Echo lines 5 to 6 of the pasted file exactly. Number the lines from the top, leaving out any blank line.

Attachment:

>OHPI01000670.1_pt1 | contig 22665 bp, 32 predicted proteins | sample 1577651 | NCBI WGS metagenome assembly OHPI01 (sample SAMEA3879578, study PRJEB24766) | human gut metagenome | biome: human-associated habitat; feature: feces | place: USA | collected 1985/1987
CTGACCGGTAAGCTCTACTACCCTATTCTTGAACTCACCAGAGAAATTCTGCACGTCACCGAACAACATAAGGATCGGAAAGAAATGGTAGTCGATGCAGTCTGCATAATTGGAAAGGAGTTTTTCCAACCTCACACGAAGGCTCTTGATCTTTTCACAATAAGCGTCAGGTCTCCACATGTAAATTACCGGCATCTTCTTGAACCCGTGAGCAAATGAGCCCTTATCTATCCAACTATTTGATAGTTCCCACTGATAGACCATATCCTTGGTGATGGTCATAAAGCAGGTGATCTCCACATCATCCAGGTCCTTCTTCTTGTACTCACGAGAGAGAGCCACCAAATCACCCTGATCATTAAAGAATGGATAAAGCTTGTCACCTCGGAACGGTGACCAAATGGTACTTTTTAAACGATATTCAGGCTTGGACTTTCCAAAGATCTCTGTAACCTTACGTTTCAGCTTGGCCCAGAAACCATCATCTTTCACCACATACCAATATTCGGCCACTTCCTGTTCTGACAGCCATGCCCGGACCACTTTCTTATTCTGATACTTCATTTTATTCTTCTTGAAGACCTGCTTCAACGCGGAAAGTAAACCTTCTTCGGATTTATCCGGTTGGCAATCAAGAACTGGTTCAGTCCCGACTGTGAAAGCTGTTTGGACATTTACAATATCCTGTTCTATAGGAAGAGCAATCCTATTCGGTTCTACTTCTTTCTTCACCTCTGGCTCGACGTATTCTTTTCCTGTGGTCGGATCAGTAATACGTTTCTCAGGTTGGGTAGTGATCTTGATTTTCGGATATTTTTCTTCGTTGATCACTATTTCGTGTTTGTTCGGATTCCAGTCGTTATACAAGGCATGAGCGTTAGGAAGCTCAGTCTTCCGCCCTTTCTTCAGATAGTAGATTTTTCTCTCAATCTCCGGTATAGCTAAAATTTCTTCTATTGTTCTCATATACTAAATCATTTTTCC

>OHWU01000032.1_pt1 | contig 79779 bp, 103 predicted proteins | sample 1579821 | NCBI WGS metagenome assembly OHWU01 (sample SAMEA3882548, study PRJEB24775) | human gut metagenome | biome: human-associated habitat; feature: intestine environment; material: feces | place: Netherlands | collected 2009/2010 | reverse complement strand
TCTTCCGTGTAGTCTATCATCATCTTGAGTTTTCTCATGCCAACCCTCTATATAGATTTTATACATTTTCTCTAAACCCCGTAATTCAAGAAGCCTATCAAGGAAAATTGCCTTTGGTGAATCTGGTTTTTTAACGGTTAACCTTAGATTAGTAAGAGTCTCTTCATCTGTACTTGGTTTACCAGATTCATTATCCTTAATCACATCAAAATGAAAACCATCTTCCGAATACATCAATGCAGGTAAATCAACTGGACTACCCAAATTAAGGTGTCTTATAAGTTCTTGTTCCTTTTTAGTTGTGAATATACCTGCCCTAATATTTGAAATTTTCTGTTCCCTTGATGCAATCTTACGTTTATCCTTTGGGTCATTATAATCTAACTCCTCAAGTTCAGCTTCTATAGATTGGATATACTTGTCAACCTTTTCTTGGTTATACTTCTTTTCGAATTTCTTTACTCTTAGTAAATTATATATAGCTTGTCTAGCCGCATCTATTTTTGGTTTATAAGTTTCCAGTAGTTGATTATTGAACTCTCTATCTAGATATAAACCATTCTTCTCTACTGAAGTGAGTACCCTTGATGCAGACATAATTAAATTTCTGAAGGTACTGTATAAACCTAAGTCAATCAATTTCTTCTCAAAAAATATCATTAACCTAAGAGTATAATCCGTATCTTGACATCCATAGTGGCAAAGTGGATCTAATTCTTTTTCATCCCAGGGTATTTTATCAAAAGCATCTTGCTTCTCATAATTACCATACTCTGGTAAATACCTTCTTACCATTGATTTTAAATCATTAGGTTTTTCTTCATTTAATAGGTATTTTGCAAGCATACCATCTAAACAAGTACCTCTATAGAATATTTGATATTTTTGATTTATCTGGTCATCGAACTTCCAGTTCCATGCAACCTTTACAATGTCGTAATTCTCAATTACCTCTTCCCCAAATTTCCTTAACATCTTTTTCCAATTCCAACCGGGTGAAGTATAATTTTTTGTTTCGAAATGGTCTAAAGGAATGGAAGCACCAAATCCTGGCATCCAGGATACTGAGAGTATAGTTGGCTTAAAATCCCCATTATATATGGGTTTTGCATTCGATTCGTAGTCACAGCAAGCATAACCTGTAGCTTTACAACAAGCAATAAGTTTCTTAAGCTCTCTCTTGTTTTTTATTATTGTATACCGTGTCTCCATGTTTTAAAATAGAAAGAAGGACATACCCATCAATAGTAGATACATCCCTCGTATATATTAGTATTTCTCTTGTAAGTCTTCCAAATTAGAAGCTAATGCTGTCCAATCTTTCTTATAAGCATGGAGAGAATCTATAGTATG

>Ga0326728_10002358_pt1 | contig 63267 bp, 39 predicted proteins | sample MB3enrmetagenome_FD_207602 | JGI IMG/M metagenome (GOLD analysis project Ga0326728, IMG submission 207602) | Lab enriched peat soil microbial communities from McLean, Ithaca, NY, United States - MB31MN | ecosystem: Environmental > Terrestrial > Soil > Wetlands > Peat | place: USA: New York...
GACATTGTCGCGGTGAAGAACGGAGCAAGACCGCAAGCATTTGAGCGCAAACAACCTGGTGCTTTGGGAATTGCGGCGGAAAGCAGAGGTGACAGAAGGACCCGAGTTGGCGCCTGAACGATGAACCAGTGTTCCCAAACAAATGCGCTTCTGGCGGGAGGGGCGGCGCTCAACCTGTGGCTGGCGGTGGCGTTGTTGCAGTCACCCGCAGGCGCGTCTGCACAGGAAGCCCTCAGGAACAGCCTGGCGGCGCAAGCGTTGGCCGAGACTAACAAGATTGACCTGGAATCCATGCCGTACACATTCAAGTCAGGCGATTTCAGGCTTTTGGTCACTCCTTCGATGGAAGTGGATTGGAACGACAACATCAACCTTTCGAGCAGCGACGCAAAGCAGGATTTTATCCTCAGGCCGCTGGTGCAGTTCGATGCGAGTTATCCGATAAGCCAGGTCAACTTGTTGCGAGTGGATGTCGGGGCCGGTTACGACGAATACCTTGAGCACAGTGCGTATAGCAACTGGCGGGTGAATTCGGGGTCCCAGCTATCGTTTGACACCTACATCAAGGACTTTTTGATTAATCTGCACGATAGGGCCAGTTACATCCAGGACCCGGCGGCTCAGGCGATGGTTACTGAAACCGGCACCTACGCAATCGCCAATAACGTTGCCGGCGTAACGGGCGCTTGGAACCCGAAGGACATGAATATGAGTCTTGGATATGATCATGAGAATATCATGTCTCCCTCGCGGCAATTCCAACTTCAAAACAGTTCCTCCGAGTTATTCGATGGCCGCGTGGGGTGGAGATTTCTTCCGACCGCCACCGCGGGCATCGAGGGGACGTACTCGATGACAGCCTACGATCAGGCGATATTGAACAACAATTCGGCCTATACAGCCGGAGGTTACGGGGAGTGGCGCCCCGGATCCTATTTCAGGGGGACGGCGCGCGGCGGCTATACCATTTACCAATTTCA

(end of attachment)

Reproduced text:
>Ga0326728_10002358_pt1 | contig 63267 bp, 39 predicted proteins | sample MB3enrmetagenome_FD_207602 | JGI IMG/M metagenome (GOLD analysis project Ga0326728, IMG submission 207602) | Lab enriched peat soil microbial communities from McLean, Ithaca, NY, United States - MB31MN | ecosystem: Environmental > Terrestrial > Soil > Wetlands > Peat | place: USA: New York...
GACATTGTCGCGGTGAAGAACGGAGCAAGACCGCAAGCATTTGAGCGCAAACAACCTGGTGCTTTGGGAATTGCGGCGGAAAGCAGAGGTGACAGAAGGACCCGAGTTGGCGCCTGAACGATGAACCAGTGTTCCCAAACAAATGCGCTTCTGGCGGGAGGGGCGGCGCTCAACCTGTGGCTGGCGGTGGCGTTGTTGCAGTCACCCGCAGGCGCGTCTGCACAGGAAGCCCTCAGGAACAGCCTGGCGGCGCAAGCGTTGGCCGAGACTAACAAGATTGACCTGGAATCCATGCCGTACACATTCAAGTCAGGCGATTTCAGGCTTTTGGTCACTCCTTCGATGGAAGTGGATTGGAACGACAACATCAACCTTTCGAGCAGCGACGCAAAGCAGGATTTTATCCTCAGGCCGCTGGTGCAGTTCGATGCGAGTTATCCGATAAGCCAGGTCAACTTGTTGCGAGTGGATGTCGGGGCCGGTTACGACGAATACCTTGAGCACAGTGCGTATAGCAACTGGCGGGTGAATTCGGGGTCCCAGCTATCGTTTGACACCTACATCAAGGACTTTTTGATTAATCTGCACGATAGGGCCAGTTACATCCAGGACCCGGCGGCTCAGGCGATGGTTACTGAAACCGGCACCTACGCAATCGCCAATAACGTTGCCGGCGTAACGGGCGCTTGGAACCCGAAGGACATGAATATGAGTCTTGGATATGATCATGAGAATATCATGTCTCCCTCGCGGCAATTCCAACTTCAAAACAGTTCCTCCGAGTTATTCGATGGCCGCGTGGGGTGGAGATTTCTTCCGACCGCCACCGCGGGCATCGAGGGGACGTACTCGATGACAGCCTACGATCAGGCGATATTGAACAACAATTCGGCCTATACAGCCGGAGGTTACGGGGAGTGGCGCCCCGGATCCTATTTCAGGGGGACGGCGCGCGGCGGCTATACCATTTACCAATTTCA